MEPs also came up with proposals for a new skills and jobs agenda, which focuses on how the EU could reach its 75% employment target by 2020.

The problem of antibiotic resistance and the growing danger to humans and animals (it causes around 25,000 deaths in the EU each year and results in €1.5 billion in healthcare costs) led MEPs to call on the EU to promote a more prudent use of antibiotics.

People who are at risk of serious harm if they return to their home country, but who don’t qualify as refugees should get similar rights to refugees as regards work, education, health care and accommodation, according to asylum rules proposals approved on Thursday.

MEPs approved a report about tackling sexual abuse and sexual exploitation of children and child pornography that calls for more investigations and charges to be brought, as well as the removal of child pornography from servers across the EU.

In a resolution Thursday, MEPs condemned the 7-year jail sentence given to Ukraine’s opposition leader. It said that a failure to review Yulia Tymoshenko’s conviction will jeopardise the conclusion of the Association Agreement and its ratification, while pushing the country further away from the realisation of its European perspective.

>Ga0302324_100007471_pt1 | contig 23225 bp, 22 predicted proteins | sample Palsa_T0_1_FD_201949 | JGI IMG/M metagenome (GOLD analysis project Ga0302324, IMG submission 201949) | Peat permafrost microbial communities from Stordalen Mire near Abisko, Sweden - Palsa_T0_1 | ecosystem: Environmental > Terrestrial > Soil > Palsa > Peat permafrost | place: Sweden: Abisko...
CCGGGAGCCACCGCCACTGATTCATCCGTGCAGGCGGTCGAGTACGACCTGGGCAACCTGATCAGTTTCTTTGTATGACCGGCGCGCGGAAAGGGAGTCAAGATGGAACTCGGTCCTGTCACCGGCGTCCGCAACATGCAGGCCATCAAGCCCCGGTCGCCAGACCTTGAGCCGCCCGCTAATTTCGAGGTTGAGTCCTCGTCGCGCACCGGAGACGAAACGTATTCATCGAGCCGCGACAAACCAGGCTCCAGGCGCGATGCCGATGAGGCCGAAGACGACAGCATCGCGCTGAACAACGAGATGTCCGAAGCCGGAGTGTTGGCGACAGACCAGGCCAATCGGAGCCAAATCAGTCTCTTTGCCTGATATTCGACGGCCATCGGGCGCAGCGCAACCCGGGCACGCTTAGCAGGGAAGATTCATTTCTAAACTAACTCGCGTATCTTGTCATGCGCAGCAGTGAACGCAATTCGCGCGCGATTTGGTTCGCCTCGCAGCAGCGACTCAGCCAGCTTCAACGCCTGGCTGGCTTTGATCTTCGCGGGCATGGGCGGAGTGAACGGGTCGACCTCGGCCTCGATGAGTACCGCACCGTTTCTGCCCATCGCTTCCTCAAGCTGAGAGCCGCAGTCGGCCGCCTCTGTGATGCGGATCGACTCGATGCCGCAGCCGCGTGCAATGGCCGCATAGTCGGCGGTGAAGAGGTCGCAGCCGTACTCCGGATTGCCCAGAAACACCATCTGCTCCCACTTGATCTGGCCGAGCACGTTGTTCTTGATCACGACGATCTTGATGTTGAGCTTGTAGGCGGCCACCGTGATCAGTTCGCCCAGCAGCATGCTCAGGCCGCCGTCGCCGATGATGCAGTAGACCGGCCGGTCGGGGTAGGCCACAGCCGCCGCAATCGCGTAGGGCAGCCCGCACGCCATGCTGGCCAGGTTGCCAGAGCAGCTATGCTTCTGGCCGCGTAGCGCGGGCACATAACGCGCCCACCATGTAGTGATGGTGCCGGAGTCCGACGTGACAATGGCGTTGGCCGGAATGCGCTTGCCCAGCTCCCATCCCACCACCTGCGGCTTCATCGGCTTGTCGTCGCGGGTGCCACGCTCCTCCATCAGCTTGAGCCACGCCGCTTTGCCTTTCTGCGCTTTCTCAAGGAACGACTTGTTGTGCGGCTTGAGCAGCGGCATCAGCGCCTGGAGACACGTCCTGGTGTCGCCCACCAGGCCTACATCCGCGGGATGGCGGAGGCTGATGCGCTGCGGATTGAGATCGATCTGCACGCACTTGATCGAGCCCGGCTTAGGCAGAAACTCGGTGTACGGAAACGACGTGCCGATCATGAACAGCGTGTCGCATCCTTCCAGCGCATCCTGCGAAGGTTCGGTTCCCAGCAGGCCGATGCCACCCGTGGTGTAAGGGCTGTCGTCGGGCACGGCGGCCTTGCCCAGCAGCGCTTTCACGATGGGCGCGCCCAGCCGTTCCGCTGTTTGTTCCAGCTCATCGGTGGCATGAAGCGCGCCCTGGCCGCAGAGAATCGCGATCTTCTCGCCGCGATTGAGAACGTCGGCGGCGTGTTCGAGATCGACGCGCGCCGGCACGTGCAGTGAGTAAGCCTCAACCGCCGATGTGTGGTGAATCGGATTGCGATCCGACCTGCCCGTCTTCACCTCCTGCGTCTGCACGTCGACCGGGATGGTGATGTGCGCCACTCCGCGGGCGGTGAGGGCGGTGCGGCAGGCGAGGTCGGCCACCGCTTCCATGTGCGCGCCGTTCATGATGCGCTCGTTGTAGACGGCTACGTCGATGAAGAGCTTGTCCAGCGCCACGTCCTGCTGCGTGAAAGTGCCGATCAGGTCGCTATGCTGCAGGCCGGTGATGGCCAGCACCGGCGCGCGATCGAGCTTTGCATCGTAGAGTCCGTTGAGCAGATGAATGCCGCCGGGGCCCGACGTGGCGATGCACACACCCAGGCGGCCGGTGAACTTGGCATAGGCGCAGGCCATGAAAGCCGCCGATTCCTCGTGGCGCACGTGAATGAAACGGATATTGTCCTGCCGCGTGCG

The Arabs Spring was honoured at the European Parliament on the 14th December

Vendredi 28 octobre 2011

Five militants of the Arab Spring received the 2011 Sakharov Prize. They will be given the award by the President of Parliament, Jerzy Buzek, 14 December in Strasbourg.

Parliament’s 2011 Sakharov Prize goes to Asmaa Mahfouz (Egypt), Ahmed al-Zubair Ahmed al-Sanusi (Libya), Razan Zaitouneh (Syria), Ali Farzat (Syria) and posthumously to Mohamed Bouazizi (Tunisia). This nomination was submitted jointly by the EPP, S&D, ALDE and Green groups.

Following the decision by the Conference of Presidents (Parliament President and political group leaders) Thursday morning, President Buzek underlined that these individuals contributed to historic changes in the Arab world and this award reaffirms Parliament’s solidarity and firm support for their struggle for freedom, democracy and the end of authoritarian regimes. He added, their award was a symbol for all those working for dignity, democracy and fundamental rights in the Arab world and beyond.

Asmaa Mahfouz

Ms Mahfouz joined the Egyptian April 6th Youth Movement in 2008, helping to organise strikes for fundamental rights. Sustained harassment of journalists and activists by the Mubarak regime as well as the Tunisian example prompted Ms Mahfouz to organise her own protests. Her Youtube videos, Facebook and Twitter posts helped motivate Egyptians to demand their rights in the Tahrir Square. After being detained by the Supreme Council of Armed forces, she was released on bail due to pressure from prominent activists.